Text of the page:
In 2017/18, freshwater fish were the most kept pet in the U.S in terms of volume, with Americans owning around 139 million of them within that timeframe. It will, therefore, come as no surprise that millions of homes across the U.S have one, if not several, home aquariums. Most people buy standard-sized aquariums and add a water filter and some planting. Others like to do things on a far grander scale and have an aquarium built-in to the structure of their property. Filling a built-in aquarium with many species of beautiful fish; carefully considered coral and planting, and some exquisite mood lighting can create an amazing yet functional feature in your home. If this is something that you are considering, there are a few things you should ponder over before making your decision.
Where will it go?
Considering where your built-in aquarium will go is one of the first things you need to decide. If you spend most of your time in the living room then that may be the room of choice. Aquariums can be very relaxing, and so if you want a tranquil and modern living space, it could be the ideal location. If you prefer something even more unique that creates a statement, you could always use a large raised aquarium as a room divider. It will not only be functional and a great way of splitting a larger room into two, but will also create a massive visual impact.
Portability isn’t an option
This is directly related to the point above. You must be content with the fact that once your built-in aquarium is fitted, that’s it! Relocating it won’t be particularly easy and could be extremely costly so you must get it right first time. Give some thought as to whether something more portable might suit you better. You can still get a decent sized tank but, instead of having to restructure your home if you decide to move, you can simply take it with you.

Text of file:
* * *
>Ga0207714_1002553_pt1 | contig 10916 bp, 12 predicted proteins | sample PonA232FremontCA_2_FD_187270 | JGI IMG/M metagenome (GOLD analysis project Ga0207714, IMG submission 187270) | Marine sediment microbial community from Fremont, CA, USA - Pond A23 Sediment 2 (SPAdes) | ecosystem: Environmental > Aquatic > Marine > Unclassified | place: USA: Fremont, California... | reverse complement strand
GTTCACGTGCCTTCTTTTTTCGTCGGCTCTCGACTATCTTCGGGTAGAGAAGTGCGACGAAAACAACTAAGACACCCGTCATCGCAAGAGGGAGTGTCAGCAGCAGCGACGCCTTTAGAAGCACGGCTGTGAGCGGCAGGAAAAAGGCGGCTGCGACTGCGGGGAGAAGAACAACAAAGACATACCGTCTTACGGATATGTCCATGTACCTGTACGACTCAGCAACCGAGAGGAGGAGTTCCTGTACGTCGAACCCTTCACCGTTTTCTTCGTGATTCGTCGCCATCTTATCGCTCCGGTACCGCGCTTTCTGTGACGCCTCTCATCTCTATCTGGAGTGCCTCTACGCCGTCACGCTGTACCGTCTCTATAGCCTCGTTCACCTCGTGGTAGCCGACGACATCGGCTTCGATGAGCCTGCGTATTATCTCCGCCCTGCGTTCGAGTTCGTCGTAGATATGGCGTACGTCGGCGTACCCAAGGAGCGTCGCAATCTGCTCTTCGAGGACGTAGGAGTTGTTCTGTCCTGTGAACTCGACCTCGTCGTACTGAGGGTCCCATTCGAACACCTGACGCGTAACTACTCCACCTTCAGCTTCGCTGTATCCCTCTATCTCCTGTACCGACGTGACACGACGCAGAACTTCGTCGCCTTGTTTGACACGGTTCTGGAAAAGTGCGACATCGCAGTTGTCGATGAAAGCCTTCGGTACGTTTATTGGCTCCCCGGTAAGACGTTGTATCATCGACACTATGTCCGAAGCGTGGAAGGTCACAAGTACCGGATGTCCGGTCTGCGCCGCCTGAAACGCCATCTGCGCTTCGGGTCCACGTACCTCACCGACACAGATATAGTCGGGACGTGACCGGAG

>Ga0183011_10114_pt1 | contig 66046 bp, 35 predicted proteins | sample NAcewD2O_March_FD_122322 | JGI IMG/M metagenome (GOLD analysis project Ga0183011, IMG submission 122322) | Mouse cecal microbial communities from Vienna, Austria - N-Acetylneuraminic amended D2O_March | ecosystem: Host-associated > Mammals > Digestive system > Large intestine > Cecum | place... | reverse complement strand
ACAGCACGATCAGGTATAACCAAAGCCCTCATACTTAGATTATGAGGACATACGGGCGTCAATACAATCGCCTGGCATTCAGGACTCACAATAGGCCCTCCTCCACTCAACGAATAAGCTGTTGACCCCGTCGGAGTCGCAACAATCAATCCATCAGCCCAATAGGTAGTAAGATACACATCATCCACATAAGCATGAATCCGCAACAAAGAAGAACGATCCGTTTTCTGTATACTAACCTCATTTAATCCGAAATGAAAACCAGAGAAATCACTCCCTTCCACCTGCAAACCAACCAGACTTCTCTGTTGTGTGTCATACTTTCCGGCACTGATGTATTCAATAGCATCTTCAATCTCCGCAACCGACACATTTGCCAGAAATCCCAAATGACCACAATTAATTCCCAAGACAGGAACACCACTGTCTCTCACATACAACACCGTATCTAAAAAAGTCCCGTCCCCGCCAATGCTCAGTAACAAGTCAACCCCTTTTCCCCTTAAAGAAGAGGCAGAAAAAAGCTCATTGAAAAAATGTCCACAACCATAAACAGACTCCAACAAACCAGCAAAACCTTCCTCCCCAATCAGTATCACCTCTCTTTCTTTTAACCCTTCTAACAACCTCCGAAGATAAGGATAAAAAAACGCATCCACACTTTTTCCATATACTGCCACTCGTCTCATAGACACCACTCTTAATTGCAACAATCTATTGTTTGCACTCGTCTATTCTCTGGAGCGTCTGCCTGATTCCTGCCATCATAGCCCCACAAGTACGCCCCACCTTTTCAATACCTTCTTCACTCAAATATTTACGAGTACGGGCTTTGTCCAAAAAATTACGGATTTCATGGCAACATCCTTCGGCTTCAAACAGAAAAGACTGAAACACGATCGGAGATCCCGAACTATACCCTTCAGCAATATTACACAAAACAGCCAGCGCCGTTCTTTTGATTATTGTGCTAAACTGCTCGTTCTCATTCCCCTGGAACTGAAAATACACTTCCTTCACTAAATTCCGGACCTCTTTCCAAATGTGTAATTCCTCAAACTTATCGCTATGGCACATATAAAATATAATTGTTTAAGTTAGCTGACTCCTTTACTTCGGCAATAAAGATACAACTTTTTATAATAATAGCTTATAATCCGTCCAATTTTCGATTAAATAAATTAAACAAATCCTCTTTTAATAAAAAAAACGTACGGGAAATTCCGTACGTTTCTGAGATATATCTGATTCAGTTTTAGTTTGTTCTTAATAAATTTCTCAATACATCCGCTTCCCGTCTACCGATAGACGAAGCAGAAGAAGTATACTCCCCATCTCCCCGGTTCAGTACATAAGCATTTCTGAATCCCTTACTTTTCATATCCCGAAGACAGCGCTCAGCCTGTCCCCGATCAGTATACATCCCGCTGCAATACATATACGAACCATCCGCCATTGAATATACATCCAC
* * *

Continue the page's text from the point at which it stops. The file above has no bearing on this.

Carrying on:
Will it affect the saleability of your home?
If you don’t intend moving house any time soon then this may not be of immediate relevance but it’s still worth thinking about so you know what you are getting into. If you intend for your aquarium to be a permanent fixture built into the structure of your home, it could make it less appealing when you decide to sell. Many people prefer simple design and structure, clean lines and neutral décor. A full-sized wall to wall aquarium may dishearten a potential buyer from purchasing a property that they would otherwise adore. Be mindful of this when finalizing the details. On the other hand, of course, it could add value. Whilst you might be minimizing your market, you may also attract buyers who love the idea of having a home interior with eye-catching detail. It’s a good idea to speak to a real estate agent and discuss with them how it may or may not affect the saleability of your property.